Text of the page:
Recently I have solicited the advice of a few friends about the ethics of navigating both discipleship and relationship marketing with grace. In each, I have determined, I must create boundaries and heart lines lest I recklessly, albeit unintentionally, destroy relationships in the pursuit of my goals of empowering others and setting them free.
I don’t believe anyone intentionally sets out to be the seedy person who consciously peddles something unethically, or who lacks integrity in their message, or who doesn’t care about the goals of the people they’re attempting to persuade. Although there are people of ill will, I do not believe most network marketers or disciples of Christ mean to be self-centered or destructive.
I do believe that people, who in their zeal to share their passion with others about what they’ve discovered to be life-changing, alienate those who have different beliefs or seemingly closed minds.
Lest you wonder why I’m grouping together network marketing and discipleship, I truly have found much overlap between educating people about essential oils and educating people about true happiness in Jesus Christ.
Therefore, the finger I’m shaking in the shame-shame manner is actually directed at myself. I recently read, “eccentricities can be charming if accompanied by competence, but are pretentious and annoying when they precede it.”
As I am a rather eccentric person with strong convictions, I appreciate the grace and patience extended to me by true friends as I gain competence. Those that know me know I like to make a decision, jump in with both feet, and adjust as necessary as new information is presented. I believe in right and wrong, and will always (sometimes ferociously) defend what I believe is right. I am very direct and I don’t apologize for what I believe in.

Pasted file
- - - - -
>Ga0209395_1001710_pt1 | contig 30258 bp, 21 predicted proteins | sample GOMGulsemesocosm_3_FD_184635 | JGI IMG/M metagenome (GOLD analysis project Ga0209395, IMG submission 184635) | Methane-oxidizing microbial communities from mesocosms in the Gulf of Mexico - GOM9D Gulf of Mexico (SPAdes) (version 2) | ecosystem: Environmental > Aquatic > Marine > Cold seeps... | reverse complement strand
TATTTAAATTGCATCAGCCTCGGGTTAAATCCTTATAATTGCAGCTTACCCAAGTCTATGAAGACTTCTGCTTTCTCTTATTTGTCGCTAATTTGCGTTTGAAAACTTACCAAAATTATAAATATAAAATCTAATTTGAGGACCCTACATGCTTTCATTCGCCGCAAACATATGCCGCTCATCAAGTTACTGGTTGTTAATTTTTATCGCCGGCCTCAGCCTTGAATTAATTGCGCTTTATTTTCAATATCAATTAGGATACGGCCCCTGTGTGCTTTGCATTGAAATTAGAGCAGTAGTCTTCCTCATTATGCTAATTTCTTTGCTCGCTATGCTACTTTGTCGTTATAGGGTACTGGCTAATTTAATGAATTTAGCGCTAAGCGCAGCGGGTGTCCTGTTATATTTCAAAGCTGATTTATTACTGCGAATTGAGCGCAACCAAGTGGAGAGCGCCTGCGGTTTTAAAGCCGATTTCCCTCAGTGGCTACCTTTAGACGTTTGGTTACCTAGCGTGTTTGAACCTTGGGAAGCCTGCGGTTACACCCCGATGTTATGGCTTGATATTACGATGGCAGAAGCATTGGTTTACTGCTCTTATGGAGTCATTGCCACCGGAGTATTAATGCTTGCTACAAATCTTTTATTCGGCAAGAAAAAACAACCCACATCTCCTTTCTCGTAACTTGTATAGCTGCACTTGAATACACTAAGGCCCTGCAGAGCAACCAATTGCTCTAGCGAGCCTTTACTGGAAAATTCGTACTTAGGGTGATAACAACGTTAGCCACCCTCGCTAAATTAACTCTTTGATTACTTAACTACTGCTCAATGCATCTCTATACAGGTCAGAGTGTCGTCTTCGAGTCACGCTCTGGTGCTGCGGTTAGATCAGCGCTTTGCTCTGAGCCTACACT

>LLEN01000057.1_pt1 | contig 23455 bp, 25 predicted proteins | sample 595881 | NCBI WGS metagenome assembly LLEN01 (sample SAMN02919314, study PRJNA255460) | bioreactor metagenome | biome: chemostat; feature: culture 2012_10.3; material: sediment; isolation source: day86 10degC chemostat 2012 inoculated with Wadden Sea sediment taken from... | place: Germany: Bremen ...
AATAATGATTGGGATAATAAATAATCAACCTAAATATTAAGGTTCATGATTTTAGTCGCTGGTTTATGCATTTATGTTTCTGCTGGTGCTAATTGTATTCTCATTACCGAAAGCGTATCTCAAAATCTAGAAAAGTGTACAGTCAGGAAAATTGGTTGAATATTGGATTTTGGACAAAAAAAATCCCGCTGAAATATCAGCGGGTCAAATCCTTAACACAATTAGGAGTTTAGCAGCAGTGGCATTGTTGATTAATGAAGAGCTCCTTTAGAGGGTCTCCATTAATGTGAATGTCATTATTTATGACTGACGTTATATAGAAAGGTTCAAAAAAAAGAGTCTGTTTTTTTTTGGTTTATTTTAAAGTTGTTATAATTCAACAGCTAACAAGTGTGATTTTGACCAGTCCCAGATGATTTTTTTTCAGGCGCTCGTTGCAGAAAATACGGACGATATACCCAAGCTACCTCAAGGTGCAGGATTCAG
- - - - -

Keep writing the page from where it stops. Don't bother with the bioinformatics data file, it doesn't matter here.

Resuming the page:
This propensity, when unchecked, ends up acting as social sandpaper — you know, the pretentious and annoying part. I think I sometimes accidentally convey that if someone differs in opinion from me that we can’t get along, that I don’t respect them, or worse, that I think I’m better than them.
Originally as I was writing this post, I followed my last thought with “Even if that is not how I see myself, if that’s the message people are picking up then it’s me who is erring in some way.” But upon reflection I think I disagree. As much as I enjoy being an inclusive, harmonious force of good, there are people out there who have belief systems that don’t merit my respect, “a feeling of admiring someone or something that is good, valuable, important, etc.” by definition.
If you are trying to convince me and others about a harmful agenda that, in its nature, is not “good or valuable”, I cannot respect or go along with what you are saying. I also have a hard time respecting those who obstinately refuse to stretch their boundaries, to learn and grow, as if what they know in their limited knowledge is the end all be all. I find it egotistical and delusional. And I especially have a hard time respecting anyone who judges a sojourner as ‘weird’ or ‘uncool’ or as a blemish on their social standing. These are people who don’t allow the eccentric room to expand. I don’t appreciate the feeling of intellectual or creative claustrophobia.